The Devils have recalled Cam Janssen from the Albany Devils.
He will wear No. 25.
Chalk this one up as confusing move by the Devils. Cam Janssen has been given an opportunity to play for this team time and time again, yet he shows exactly what he is, an enforcer and nothing more.
Janssen is a marginally skilled player who can fight. Okay, so now the Devils have an enforcer in the lineup. That may come in handy at one point or another, but to sit someone with any sort of offensive talent at his expense makes no sense.
Assuming that he’ll end up on the fourth line, that basically takes away any ability for that line to do anything positive. He doesn’t have the forechecking skills, or the skating ability to work the kind of system that the “CBGB” line implements.
How exactly does this move make the Devils a better team? To me, it just doesn’t. Rostislav Olesz wasn’t exactly wowing during his tenure in red and black, but he had some forechecking ability and he had two assists on the year.
Also, to put Janssen on the roster and not play him is an even bigger waste of a roster space.
Take this for example; In his four games last season, Janssen was a minus-45.33 in Corsi rating. Basically, when his line was on the ice, they generated nothing offensively, while getting bombarded with shots in their own end.
If the goal is to constantly improve this team, then this move is as puzzling as any. Though Olesz wasn’t stellar by any means, he certainly brought a lot more to this club than Janssen can.
“I hope it will never happen , but if there is a situation that could be really fun for me and really good for the Devils, why not? It’s not like I’m going to play 25 more years here.”
-Martin Brodeur on possibly waiving his no-trade clause (Chere, The Star-Ledger)
Former Devil Jason Arnott retired on Tuesday after an 18-year career.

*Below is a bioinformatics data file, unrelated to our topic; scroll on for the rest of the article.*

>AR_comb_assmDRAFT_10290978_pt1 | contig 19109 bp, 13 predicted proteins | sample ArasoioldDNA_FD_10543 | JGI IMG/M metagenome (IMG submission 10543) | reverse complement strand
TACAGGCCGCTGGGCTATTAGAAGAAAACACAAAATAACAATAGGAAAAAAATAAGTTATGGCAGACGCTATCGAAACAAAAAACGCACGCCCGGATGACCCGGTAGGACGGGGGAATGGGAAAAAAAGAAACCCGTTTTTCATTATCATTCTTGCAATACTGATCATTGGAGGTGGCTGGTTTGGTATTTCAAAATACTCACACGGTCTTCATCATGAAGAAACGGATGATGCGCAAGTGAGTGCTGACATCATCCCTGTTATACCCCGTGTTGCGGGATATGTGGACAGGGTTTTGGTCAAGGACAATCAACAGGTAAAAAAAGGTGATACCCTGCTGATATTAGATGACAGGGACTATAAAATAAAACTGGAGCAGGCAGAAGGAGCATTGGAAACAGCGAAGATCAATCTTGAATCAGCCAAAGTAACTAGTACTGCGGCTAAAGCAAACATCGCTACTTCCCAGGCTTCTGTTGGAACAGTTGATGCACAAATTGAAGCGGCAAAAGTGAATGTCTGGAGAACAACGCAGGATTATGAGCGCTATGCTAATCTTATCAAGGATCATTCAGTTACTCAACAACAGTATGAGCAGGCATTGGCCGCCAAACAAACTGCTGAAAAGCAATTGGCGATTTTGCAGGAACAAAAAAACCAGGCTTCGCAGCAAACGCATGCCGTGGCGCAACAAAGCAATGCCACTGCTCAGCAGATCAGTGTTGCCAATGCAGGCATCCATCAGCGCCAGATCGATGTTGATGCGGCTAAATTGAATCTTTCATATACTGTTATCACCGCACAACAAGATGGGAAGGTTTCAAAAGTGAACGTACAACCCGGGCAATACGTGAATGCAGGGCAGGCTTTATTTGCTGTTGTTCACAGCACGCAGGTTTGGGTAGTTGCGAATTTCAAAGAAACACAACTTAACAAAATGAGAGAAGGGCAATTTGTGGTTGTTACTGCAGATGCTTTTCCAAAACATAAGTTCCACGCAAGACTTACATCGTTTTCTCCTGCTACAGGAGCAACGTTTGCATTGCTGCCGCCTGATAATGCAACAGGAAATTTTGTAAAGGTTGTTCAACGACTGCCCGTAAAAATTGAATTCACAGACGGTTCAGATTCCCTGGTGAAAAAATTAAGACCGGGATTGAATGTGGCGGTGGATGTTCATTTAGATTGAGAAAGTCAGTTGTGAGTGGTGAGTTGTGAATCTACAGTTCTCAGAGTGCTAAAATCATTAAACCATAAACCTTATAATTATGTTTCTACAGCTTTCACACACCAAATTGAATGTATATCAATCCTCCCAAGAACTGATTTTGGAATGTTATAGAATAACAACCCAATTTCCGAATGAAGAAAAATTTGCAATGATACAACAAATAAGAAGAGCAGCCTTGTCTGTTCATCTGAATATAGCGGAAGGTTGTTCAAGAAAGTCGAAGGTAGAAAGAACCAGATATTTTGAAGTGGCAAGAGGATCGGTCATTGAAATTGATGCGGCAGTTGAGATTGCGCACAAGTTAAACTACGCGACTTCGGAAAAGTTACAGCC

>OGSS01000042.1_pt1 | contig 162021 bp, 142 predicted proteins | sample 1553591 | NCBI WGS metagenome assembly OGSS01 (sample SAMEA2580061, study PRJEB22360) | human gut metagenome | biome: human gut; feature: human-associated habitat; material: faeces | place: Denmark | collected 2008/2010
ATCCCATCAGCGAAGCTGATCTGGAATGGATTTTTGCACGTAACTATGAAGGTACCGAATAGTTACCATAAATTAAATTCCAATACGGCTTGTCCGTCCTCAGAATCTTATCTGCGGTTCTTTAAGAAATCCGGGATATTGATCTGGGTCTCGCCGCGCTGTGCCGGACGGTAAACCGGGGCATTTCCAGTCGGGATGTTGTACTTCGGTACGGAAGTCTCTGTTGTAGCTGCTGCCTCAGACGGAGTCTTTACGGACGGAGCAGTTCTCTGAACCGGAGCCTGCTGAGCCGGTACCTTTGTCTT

Arnott played five seasons with the Devils, from the 1997-98 season to 2001-02 and again in 2010-11.
Full release from the league below: To read more of this story, click here
The Devils have placed Rostislav Olesz on waivers (Gulitti).
In 10 games this season, Olesz has two assists, averaging 11:25 minutes on ice per game.
This is a wise move by the Devils. If no one claims him by noon tomorrow, he can be sent down to Albany.
This likely signals that one of, if not both,Travis Zajac or Patrik Elias will be ready to return to the lineup for Thursday’s game in Philadelphia.
At this point, it’s preferable to see what the Devils have left in their own former first-round draft picks in Jacob Josefson and Mattias Tedenby. They took a flier on Olesz and from the eye test thus far, he appears to be no more than a third-line grinder who can protect the puck and get an occasional scoring chance.
If he gets claimed, it’s less of a logjam when the Devils need a fill-in at forward. If he doesn’t, he’s a nice insurance policy sitting down in Albany.
Stay tuned. It appears more moves could happen before Thursday.
UPDATE 3:23 p.m.: GM Lou Lamoriello told Rich Chere of the Star-Ledger that it’s not definite Olesz will be sent to Albany if he clears.
Travis Zajac suffered an ankle injury during practice on Friday, but is not expected to miss any games.
“He was slowly skating along the boards, hit a rut and then fell to the ice during practice,” Rich Chere of The Star-Ledger reports. “There was no contact and Zajac flexed his right foot as he slowly left the ice and went to the dressing room.”
“I just caught a little rut and kind of took a little tumble,” Zajac said. “It should be alright for tomorrow.”
The New Jersey Devils edged the Tampa Bay Lightning 2-1 at Prudential Center in Newark on Tuesday night. The win pushes their record to 3-5-4 on the year.
The Least You Should Know:
- Two odd man rushes netted the Devils their first two goals. Adam Henrique scored a shorthander on a 2-on-1 and Jaromir Jagr scored on an even strength breakaway.
- In the first 35 minutes of the game, the Devils limited Tampa to just six shots on net.
- One way to stop the line of Steven Stamkos and Martin St. Louis is to score when they’re on the ice. The Devils did that twice. They were both out there for Henrique’s shorthanded goal and St. Louis made the giveaway on Jagr’s goal.
- The Devils held the Lightning to only 17 shots on net.
Everything seemed to click for the Devils in the first 35 minutes. The forecheck was ferocious. The breakout was mostly clean from their own end. There was a neutral zone transition game with sharp passing. Their passes were also crisp and on the tape when they were in the attacking zone.
Adam Henrique and Patrik Elias teamed up for the first goal of the game just moments into the second period. Shorthanded, Henrique found himself on his off-wing with Elias on a 2-on-1. Henrique made an easy pass across the slot and Elias gave it right back to Henrique who buried it, setting the Prudential Center on fire.
“There was a lull in the second for five or six minutes, but other than that, the guys played great,” said Henrique. ”They battled hard. We’ll keep moving forward here, keep building on it. Two in a row. It’s nice.”